You are drilling down, but then distancing yourself and your reader from what’s down there. But I think this creates a more driving need for the reader to grab the smoke, put out the fire, sort through the ashes. Why, when you get so close to the core, do you dance away?
And why do you get to the most intimate, most sacred at the end of the poem–and just leave it? I LOVE that you do that, but I have to know.
BL: A good guest knows when to leave. Thanks for letting me come over to your life for a few lines. Next time let’s have you come here.
Oh and in that previous question, I meant Arg. Thank you for not asking me about my wise arse poetica.
We’re the only animals that know that death is coming. Is that knowledge terrible? And is terrible bad? It casts every departure as a kind of pre-hearsal “How can I live / like this with everything dying coming back / to life then dying again?” Does knowing this destroy meaning or create it?
LI: Is that true about us? I think other animals might know–don’t cats drag themselves to secluded places to die? I think knowing death is coming fucking sucks. No other way to put it. A person could argue that without that knowledge, life is meaningless, but that’s horseshit. However, it does create meaning, both good and bad. I think about it a lot and maybe that is why I write poems. I’m really scared that death will hurt. And I’m really really scared to think about what it will be like to be widowed.
BL: I don’t want you to die. Or me.
Jim Behlre just tweeted: “When it’s my time I don’t want a Memorial Poetry reading. I want everyone to put on some black robes, go out in the woods, set a fire, sacrifice something and bring me the hell back.”
I think about how that song/play/movie Fame is a really dumb misunderstanding of living forever. Also of learning how to fly. Fame!
I was born with a heart problem that was going to kill me if they didn’t fix it. Problem was they didn’t know how to fix it yet. They were like, just hang on a decade and we will (probably) have invented the new kind of surgery. So I did, and they invented it. So I didn’t die. But I did get a foundational sense of mortality. Part of why I unearth all these things in my poems and then break away suddenly is because the start of my life was filled with meditations on the end of life, and while I am compelled to explore them I am terrified of the conclusions.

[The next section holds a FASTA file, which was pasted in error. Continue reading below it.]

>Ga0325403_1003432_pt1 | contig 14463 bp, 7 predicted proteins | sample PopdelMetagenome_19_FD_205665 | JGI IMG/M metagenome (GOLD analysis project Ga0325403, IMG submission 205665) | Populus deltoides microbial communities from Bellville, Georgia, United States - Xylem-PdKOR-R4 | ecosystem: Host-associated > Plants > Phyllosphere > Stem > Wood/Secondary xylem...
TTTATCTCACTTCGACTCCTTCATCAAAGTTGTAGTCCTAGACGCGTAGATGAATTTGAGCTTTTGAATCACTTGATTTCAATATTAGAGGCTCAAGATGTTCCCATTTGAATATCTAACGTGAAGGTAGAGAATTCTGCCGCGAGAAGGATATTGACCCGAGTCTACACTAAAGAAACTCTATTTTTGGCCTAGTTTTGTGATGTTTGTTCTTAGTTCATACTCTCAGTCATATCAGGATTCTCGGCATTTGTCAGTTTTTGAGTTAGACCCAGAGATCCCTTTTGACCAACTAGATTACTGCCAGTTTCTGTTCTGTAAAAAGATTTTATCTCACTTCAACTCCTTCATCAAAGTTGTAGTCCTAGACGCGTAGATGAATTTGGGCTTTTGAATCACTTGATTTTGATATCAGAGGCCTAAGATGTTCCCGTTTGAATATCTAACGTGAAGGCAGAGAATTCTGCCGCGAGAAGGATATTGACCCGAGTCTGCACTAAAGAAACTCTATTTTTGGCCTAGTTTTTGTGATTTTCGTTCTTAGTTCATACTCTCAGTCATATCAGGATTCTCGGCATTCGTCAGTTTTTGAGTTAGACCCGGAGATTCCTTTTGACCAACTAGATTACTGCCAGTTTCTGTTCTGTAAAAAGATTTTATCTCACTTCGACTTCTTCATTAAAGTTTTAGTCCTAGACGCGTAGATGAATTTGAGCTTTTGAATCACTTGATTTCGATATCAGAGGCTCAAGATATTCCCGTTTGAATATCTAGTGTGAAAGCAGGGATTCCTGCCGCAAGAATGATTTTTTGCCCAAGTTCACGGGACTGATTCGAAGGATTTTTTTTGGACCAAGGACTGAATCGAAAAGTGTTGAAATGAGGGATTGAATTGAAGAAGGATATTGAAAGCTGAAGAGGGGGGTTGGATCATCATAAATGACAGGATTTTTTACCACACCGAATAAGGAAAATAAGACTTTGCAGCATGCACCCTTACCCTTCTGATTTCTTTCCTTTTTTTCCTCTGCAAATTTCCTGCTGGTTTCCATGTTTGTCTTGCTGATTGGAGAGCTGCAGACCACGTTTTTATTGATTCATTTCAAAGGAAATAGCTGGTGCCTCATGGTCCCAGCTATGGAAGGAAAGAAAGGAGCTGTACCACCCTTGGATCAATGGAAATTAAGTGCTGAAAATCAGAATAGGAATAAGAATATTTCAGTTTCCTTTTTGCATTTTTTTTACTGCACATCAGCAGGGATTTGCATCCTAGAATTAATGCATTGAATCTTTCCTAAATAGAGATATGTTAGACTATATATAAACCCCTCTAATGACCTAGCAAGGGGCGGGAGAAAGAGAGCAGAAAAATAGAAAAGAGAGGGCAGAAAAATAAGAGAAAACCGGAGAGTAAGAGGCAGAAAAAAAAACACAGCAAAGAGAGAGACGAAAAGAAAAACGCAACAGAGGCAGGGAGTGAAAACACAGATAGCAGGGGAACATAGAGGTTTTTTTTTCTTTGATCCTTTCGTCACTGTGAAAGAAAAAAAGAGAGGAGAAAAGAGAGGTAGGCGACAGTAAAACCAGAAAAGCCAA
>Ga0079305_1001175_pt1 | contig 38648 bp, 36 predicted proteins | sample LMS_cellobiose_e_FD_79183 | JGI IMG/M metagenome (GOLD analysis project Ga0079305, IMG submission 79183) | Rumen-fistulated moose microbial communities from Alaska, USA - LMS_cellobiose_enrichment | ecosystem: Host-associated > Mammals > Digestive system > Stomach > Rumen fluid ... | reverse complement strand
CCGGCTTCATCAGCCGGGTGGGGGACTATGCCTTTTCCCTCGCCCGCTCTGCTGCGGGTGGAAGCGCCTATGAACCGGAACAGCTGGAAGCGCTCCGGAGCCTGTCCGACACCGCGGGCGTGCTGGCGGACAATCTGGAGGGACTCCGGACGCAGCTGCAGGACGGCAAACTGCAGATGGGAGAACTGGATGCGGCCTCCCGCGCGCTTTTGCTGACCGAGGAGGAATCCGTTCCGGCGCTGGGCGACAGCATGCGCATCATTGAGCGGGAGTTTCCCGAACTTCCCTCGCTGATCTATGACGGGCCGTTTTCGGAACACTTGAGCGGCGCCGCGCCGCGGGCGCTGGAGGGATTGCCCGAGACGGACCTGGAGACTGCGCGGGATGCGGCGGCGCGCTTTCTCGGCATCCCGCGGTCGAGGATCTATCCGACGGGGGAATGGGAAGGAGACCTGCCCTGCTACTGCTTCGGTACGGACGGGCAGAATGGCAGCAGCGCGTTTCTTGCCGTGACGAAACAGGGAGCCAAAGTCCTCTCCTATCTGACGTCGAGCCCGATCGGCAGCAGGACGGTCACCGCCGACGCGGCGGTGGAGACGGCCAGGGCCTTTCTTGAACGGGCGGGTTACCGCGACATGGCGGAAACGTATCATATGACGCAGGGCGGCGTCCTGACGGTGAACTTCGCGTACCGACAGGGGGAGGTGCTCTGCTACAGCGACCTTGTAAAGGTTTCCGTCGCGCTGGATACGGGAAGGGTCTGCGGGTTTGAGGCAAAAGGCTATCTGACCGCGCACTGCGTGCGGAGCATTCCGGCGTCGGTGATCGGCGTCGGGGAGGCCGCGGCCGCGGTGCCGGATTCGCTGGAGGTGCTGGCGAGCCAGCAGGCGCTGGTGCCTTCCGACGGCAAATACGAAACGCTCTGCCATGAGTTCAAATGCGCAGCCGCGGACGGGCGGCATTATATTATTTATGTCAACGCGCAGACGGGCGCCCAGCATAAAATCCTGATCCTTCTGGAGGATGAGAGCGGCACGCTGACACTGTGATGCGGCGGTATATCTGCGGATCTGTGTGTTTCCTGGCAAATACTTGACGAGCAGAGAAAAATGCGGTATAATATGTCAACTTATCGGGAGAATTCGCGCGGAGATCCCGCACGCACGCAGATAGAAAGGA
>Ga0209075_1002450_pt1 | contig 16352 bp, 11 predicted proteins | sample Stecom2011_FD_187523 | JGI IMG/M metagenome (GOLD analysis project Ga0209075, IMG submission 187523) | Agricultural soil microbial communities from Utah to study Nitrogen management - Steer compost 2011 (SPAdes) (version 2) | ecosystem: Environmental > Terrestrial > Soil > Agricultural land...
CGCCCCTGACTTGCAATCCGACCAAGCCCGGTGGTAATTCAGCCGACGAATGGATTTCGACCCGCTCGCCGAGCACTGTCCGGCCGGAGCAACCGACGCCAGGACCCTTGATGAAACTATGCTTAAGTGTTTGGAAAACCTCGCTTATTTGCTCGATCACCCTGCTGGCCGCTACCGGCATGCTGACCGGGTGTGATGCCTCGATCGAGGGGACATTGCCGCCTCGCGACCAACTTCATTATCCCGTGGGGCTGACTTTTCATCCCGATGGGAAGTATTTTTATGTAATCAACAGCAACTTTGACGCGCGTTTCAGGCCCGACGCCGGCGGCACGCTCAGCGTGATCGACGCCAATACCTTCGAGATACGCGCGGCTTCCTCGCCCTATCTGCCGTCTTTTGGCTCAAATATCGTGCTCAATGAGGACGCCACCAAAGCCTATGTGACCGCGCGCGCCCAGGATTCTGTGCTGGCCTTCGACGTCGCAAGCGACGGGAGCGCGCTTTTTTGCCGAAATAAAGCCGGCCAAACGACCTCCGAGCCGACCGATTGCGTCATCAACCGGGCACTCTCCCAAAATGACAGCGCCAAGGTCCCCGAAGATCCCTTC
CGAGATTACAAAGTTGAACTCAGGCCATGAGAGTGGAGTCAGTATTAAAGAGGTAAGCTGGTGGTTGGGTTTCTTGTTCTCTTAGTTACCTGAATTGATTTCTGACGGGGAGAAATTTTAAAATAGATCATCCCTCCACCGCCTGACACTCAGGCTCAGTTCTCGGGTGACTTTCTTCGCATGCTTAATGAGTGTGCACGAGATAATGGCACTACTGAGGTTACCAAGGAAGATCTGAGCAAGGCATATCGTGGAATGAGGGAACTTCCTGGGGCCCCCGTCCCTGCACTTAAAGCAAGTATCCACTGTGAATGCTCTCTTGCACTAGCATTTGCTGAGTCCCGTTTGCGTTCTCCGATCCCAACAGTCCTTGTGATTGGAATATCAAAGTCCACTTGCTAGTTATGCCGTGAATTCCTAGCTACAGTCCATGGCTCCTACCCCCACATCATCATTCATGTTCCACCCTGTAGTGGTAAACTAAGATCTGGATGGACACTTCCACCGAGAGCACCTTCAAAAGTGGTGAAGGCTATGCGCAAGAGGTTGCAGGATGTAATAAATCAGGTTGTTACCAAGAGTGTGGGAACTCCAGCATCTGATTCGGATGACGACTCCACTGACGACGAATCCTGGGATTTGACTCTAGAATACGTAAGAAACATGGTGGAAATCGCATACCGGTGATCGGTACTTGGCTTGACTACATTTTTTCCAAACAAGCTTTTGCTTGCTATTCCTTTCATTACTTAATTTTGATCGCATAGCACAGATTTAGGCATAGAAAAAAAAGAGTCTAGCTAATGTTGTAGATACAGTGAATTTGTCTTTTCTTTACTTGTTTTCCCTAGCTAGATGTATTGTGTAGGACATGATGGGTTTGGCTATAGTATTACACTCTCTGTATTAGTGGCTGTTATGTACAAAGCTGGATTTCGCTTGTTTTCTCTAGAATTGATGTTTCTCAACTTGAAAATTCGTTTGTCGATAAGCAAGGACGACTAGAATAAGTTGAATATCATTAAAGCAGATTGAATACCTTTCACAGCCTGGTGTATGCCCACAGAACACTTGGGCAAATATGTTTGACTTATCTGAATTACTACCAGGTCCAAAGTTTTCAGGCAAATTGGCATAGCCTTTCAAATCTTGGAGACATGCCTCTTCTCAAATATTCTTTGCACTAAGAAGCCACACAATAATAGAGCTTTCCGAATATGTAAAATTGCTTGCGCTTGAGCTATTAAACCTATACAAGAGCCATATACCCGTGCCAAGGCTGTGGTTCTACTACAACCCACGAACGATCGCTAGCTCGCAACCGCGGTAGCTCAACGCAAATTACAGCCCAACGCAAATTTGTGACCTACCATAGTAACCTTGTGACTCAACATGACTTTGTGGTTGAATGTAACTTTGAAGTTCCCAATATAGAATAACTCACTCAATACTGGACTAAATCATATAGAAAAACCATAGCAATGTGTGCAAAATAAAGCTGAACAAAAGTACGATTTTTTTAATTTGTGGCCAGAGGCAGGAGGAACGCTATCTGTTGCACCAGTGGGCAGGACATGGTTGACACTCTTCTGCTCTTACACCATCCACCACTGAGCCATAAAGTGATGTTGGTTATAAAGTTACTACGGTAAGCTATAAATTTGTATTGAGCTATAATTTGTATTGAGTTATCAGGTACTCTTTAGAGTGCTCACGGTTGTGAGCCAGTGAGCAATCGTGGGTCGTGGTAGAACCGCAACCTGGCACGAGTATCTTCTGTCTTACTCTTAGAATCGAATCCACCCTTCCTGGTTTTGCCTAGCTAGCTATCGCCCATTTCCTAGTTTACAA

Jokes are a good oven mitt to be able to pick up the unbelievably hot topics with. Like Sparrow’s aphoristic poem Chess — “I played a game of chess with Death / and I lost / so I had to wash Death’s car.”
He also wrote a poem that goes “You are reading this poem / after I have forgotten I wrote it.”
Isn’t it weird that when your book comes out, the poems are “new” but you’ve been living with them for years?
LI: Yes; I find it very, very strange, especially when reconnecting with something that felt so immediate four years ago or whatever. I first started writing these poems 5+ years ago.
What’s the oldest poem in your book? And did you mine even older poems? I scavenge and cannibalize a lot.
BL: I cannibalize so much. “The job at Bardo Palace” dedicated to you, was started in 2004. “One with the wind” for Tom Devaney has elements from 1998. But the oldest lines are within “Bad back in the winter of mirrored snow” which began its life right after my father’s ended in 1995. Revisiting the poem I see it could be used to respond to almost all of your questions: “I meant to show you you had a heart after all by breaking it but I’ve said too much already… Our subverted inquiry finds its own form… by opening the chest to find a heart and opening that to find the answer is the thing which is wrong.”
The passage of time is one of the main characters of Feelings. And the grief for lost selves. You say “I’m tits-deep in mourning / for my old selves tonight” And elsewhere, “In six months I will be me but also someone else.” What in us is new over time and what endures? And as a follow up, “I cannot love you. There / is only one of you and four of me.” Does the passage of time, the accretion and loss of selves, mean real love/connection is futile?
LI: Yes. No. I don’t know. I think everything is futile, especially now. I catch myself wondering why I bother with another manuscript, or saving money for retirement, or other future things. I am not sure I really believe there will be a future, you know?
I read a lot of wistfulness in Paradise. It seems like you are denying permanence and, in fact, disappearing yourself.
nobody left to wonder about it’s condition
I think I was a sound in the night —
maybe a backfire or something
falling from a window but you go back
to sleep and it’s forgotten by the morning
Is ANY connection meaningful and lasting? Or are you–or your poems–steering away from permanence because it’s also pain?
BL: Everything is in jeopardy, but only because everything is up for grabs, which means scary, painful, but def not futile, right? And being in jeopardy, working from jeopardy with others in their own tenuousness, is kind of the most meaningful thing there is. Even when the connection is short, the effects endure. The rains stops, but the ground remains wet.